The Tax Attic with Jerry Coon — June 3, 2010

June 3, 2010 // 0 Comments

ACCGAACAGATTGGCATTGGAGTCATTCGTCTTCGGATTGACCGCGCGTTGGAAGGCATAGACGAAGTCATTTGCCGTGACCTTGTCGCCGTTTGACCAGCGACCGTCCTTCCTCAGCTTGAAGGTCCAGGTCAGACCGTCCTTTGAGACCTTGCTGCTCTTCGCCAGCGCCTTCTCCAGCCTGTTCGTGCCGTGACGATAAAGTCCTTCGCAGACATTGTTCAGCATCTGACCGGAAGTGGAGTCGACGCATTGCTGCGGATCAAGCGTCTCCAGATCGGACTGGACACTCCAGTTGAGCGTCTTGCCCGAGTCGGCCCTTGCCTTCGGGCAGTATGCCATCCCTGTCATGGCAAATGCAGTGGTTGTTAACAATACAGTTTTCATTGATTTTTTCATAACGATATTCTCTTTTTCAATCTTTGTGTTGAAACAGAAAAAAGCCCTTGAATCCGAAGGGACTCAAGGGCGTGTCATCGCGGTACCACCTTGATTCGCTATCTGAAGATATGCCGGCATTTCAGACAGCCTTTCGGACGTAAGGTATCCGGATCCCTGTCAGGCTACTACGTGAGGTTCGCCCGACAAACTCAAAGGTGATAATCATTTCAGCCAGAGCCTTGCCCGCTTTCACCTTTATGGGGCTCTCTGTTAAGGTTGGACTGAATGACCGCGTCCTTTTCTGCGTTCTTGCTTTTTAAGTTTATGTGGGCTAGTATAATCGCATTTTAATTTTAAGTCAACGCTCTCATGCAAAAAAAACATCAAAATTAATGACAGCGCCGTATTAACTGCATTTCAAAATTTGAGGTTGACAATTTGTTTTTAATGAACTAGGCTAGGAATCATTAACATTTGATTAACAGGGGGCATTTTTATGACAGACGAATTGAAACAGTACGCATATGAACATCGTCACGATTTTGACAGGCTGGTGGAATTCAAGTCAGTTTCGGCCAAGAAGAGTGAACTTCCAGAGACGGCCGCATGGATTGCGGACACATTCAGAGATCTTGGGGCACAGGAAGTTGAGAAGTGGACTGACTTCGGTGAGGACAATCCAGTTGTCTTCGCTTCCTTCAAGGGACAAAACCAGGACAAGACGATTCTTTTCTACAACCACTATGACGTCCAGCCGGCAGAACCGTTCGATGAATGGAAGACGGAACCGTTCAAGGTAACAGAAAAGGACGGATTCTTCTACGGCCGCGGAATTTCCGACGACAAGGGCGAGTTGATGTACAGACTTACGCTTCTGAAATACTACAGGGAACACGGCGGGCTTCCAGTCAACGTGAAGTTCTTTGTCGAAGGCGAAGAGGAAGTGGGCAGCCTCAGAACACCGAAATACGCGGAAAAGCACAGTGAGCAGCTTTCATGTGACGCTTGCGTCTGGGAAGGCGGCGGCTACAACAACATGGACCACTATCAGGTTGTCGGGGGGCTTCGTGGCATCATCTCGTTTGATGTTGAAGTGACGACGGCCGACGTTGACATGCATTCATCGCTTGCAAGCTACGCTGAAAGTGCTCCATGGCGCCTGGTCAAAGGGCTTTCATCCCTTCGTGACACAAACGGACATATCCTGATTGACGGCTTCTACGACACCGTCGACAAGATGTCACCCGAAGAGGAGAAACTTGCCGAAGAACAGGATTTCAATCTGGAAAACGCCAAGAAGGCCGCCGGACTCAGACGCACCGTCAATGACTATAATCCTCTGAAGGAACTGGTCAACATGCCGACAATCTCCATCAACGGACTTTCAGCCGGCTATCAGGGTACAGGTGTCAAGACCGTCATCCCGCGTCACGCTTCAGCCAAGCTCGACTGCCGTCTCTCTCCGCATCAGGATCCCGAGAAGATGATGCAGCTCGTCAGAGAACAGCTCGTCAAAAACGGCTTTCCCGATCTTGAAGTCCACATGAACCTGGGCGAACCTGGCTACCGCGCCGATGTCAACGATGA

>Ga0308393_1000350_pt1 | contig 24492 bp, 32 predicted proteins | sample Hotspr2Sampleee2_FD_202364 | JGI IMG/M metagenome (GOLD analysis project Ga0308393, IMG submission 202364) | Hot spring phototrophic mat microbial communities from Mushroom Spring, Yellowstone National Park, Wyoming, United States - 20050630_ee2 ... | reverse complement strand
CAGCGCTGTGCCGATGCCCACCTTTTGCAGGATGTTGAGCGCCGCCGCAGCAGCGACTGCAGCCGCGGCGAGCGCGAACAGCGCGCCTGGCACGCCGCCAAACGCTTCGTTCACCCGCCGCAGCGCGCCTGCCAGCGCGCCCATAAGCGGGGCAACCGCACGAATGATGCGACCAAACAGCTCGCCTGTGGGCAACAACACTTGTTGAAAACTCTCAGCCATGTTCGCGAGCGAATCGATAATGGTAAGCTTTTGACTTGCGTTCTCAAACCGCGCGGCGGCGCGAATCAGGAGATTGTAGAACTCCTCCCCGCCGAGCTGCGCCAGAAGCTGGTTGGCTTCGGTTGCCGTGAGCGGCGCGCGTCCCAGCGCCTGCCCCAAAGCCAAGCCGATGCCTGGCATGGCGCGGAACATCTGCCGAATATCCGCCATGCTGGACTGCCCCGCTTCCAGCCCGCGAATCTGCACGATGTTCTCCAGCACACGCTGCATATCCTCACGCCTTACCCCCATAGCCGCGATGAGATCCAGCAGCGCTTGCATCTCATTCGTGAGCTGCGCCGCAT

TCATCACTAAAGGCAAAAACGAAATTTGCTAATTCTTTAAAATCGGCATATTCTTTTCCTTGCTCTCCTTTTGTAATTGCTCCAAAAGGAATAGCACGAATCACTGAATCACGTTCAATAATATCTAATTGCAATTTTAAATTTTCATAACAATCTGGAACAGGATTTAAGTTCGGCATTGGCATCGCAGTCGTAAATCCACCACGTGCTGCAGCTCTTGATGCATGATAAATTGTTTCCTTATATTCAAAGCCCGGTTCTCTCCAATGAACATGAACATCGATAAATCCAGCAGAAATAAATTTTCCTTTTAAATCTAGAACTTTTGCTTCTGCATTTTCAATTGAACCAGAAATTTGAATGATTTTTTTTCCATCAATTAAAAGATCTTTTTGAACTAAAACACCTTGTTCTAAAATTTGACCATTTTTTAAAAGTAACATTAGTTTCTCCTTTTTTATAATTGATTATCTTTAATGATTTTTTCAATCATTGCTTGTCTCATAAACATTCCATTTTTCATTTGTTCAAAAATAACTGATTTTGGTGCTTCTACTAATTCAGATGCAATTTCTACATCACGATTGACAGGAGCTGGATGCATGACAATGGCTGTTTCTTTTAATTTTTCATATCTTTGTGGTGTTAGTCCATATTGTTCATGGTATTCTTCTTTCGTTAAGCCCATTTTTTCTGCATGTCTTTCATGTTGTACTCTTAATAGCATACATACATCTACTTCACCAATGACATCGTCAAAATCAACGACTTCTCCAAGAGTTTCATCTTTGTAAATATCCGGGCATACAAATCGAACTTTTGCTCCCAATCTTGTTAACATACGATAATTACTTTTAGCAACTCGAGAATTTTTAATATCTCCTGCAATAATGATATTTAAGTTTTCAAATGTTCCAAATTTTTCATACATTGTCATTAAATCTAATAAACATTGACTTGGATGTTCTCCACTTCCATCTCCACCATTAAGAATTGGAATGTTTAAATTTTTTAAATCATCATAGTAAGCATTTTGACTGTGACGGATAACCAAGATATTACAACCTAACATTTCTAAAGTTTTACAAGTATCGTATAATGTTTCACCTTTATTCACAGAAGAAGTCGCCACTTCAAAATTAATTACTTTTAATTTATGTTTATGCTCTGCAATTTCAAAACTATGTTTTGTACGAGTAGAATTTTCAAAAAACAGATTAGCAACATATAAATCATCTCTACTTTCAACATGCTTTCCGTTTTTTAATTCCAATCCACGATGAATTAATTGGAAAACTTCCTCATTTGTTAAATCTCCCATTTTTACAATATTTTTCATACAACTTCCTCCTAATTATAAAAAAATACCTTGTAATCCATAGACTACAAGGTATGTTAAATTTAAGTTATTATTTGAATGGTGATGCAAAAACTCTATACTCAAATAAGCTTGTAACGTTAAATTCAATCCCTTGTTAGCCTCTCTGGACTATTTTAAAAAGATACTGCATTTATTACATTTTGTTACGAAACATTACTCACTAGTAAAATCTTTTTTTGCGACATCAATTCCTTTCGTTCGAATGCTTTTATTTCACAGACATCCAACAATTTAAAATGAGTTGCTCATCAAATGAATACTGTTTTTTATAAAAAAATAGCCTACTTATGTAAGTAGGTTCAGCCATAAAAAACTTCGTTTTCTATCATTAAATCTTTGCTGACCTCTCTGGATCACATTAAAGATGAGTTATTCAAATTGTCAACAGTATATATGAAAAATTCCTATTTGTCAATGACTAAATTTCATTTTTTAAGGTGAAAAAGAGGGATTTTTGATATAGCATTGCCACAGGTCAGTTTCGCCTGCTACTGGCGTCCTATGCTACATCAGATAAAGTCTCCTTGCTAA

“The Golden Age of Retirement” In my opinion, we are well past the mid-point of the age that future generations will come to call “The Golden Age of Retirement.” I have three reasons to back up my assertion. First, there are still mass amounts of people receiving benefits from defined benefit pensions, i.e. you work for 30 years and receive a pension of X amount of dollars. The employer shoulders 100% of the pension burden forever. As we are seeing from the General Motors debacle and the City of Grand Rapids issues with their pension shortfalls, the defined benefit pensions as we know them today are just not sustainable to the employing entity. “Forever” seems to be the issue. These pensions are quickly being replaced by defined contribution pensions, i.e. 401k contributory plans or Simple Individual Retirement Account plans, where the employee puts in some dollars and the employer puts in some dollars. The employee receives the value of the account when he retires and the employer has no further liability. In many employment scenarios, older employees are covered by a defined benefit plan but all new employees are covered by a defined contribution plan. It appears this switch will continue, especially in non-unionized private industry, until there is no more defined benefit plan coverage. Eventually, the only entities having employees with defined benefit plans will be government and public entities such as schools and unionized private industry entities such as UAW and Teamsters. The second reason I call today “The Golden Age of Retirement” is the current Social Security benefit rules. Practically everyone qualifies, once they reach the proper qualifying age, to receive a Social Security benefit, no matter how little their income or assets or how large their income or assets. In 2009, 51 million beneficiaries received $650 billion in benefits. In the late 1800’s, the Germans were the first nation to set up a Social Security system. We followed them in the 1930’s with our own version. Our version, called the Federal Insurance Contributions Act (FICA), was crafted to fulfill a rather limited set of needs. Beneficiaries could begin drawing at the age of 65. The kicker was that the average life expectancy for both men and women was less than 65. […]